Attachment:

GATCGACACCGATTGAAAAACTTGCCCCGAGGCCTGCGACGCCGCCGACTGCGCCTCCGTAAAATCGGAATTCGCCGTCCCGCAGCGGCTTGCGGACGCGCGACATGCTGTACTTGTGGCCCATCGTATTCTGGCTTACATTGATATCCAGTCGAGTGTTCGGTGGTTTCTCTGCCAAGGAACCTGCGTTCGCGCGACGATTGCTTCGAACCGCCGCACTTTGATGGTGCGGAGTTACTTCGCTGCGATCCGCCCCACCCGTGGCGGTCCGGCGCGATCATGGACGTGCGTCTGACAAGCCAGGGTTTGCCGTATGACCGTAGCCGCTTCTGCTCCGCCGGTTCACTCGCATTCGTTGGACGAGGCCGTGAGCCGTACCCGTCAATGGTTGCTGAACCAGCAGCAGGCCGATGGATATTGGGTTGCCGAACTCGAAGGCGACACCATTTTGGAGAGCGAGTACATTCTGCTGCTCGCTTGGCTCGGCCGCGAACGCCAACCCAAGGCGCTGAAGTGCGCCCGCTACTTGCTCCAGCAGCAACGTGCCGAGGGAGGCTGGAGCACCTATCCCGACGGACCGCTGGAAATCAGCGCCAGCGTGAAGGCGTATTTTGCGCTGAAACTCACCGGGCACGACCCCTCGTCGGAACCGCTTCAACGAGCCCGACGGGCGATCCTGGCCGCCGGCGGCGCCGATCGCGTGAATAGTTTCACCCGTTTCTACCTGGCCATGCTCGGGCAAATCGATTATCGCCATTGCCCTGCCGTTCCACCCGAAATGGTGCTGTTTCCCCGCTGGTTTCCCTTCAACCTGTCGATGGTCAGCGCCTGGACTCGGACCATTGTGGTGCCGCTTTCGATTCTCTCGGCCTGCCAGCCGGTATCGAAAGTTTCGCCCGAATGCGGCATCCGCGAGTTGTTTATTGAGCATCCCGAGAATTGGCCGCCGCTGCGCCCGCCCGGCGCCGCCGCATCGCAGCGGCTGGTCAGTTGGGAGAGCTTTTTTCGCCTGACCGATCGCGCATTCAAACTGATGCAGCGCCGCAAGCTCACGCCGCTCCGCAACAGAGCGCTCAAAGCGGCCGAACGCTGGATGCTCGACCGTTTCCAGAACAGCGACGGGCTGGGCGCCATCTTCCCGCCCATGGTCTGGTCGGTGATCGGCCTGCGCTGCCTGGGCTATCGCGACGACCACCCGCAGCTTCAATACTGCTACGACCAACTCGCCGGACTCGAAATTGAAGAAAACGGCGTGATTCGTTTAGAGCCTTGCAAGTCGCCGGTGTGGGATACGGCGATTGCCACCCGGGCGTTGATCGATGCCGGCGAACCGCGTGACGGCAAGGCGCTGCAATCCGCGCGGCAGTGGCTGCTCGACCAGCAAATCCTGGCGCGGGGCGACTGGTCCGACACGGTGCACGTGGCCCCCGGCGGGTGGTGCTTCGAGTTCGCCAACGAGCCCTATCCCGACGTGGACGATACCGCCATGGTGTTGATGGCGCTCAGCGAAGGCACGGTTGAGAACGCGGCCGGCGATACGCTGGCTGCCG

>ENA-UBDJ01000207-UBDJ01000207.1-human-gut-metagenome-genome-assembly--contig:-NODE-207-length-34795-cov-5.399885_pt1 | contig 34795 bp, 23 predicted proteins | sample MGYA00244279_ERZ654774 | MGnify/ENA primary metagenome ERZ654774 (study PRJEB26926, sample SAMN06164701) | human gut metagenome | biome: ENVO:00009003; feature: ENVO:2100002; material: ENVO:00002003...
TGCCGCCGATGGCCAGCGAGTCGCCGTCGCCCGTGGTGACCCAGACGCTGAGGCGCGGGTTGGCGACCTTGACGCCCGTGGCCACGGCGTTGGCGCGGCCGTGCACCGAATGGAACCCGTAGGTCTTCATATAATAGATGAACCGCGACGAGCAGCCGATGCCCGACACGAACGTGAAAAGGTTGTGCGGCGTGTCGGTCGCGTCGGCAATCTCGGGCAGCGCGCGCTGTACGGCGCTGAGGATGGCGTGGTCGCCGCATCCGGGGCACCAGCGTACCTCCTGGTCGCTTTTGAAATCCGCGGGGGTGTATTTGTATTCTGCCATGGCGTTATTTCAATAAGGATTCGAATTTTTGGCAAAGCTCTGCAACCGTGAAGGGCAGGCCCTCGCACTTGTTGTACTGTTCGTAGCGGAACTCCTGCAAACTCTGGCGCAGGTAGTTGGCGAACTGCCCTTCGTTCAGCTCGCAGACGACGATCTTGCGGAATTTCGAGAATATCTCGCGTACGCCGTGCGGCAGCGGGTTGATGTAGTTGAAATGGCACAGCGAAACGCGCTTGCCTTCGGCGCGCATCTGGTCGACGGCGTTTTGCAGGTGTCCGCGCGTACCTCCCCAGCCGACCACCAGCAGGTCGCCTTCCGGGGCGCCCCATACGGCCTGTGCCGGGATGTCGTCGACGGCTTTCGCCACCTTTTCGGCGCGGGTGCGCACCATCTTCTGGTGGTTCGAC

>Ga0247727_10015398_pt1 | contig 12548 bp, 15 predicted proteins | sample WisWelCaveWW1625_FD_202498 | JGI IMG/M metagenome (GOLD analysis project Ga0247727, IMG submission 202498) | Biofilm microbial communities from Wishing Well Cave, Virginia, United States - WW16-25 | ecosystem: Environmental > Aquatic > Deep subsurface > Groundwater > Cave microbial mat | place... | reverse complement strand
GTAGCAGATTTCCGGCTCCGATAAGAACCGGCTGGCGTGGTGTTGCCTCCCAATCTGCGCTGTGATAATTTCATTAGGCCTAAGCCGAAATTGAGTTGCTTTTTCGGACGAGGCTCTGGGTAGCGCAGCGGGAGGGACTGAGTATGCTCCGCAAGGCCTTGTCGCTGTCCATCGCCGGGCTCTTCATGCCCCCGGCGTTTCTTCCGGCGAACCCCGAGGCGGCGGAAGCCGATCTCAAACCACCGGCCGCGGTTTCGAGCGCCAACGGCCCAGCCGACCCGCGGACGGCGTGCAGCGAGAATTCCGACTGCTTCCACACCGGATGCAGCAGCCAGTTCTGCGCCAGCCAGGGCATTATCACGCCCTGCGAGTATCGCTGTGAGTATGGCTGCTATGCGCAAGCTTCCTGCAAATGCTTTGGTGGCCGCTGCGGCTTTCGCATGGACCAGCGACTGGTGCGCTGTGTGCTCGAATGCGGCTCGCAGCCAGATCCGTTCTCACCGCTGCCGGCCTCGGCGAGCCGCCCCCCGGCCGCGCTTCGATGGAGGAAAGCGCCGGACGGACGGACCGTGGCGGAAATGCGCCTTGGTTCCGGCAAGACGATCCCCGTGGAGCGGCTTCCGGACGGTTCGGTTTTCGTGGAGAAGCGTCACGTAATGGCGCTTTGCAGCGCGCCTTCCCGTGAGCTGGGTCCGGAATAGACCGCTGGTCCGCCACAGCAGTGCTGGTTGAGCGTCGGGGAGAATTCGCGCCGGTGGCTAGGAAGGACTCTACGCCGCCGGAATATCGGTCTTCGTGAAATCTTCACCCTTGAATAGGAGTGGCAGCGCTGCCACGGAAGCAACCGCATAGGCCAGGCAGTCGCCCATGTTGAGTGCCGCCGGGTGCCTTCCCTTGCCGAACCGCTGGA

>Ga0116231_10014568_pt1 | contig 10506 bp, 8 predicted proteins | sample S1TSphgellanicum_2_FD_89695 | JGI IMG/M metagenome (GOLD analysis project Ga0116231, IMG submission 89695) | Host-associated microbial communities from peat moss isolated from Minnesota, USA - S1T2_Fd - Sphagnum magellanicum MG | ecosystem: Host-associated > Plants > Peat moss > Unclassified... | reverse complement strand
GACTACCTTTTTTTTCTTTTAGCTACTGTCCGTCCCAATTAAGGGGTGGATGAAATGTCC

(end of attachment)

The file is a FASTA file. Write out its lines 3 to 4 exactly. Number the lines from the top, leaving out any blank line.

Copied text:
TGCCGCCGATGGCCAGCGAGTCGCCGTCGCCCGTGGTGACCCAGACGCTGAGGCGCGGGTTGGCGACCTTGACGCCCGTGGCCACGGCGTTGGCGCGGCCGTGCACCGAATGGAACCCGTAGGTCTTCATATAATAGATGAACCGCGACGAGCAGCCGATGCCCGACACGAACGTGAAAAGGTTGTGCGGCGTGTCGGTCGCGTCGGCAATCTCGGGCAGCGCGCGCTGTACGGCGCTGAGGATGGCGTGGTCGCCGCATCCGGGGCACCAGCGTACCTCCTGGTCGCTTTTGAAATCCGCGGGGGTGTATTTGTATTCTGCCATGGCGTTATTTCAATAAGGATTCGAATTTTTGGCAAAGCTCTGCAACCGTGAAGGGCAGGCCCTCGCACTTGTTGTACTGTTCGTAGCGGAACTCCTGCAAACTCTGGCGCAGGTAGTTGGCGAACTGCCCTTCGTTCAGCTCGCAGACGACGATCTTGCGGAATTTCGAGAATATCTCGCGTACGCCGTGCGGCAGCGGGTTGATGTAGTTGAAATGGCACAGCGAAACGCGCTTGCCTTCGGCGCGCATCTGGTCGACGGCGTTTTGCAGGTGTCCGCGCGTACCTCCCCAGCCGACCACCAGCAGGTCGCCTTCCGGGGCGCCCCATACGGCCTGTGCCGGGATGTCGTCGACGGCTTTCGCCACCTTTTCGGCGCGGGTGCGCACCATCTTCTGGTGGTTCGAC

>Ga0247727_10015398_pt1 | contig 12548 bp, 15 predicted proteins | sample WisWelCaveWW1625_FD_202498 | JGI IMG/M metagenome (GOLD analysis project Ga0247727, IMG submission 202498) | Biofilm microbial communities from Wishing Well Cave, Virginia, United States - WW16-25 | ecosystem: Environmental > Aquatic > Deep subsurface > Groundwater > Cave microbial mat | place... | reverse complement strand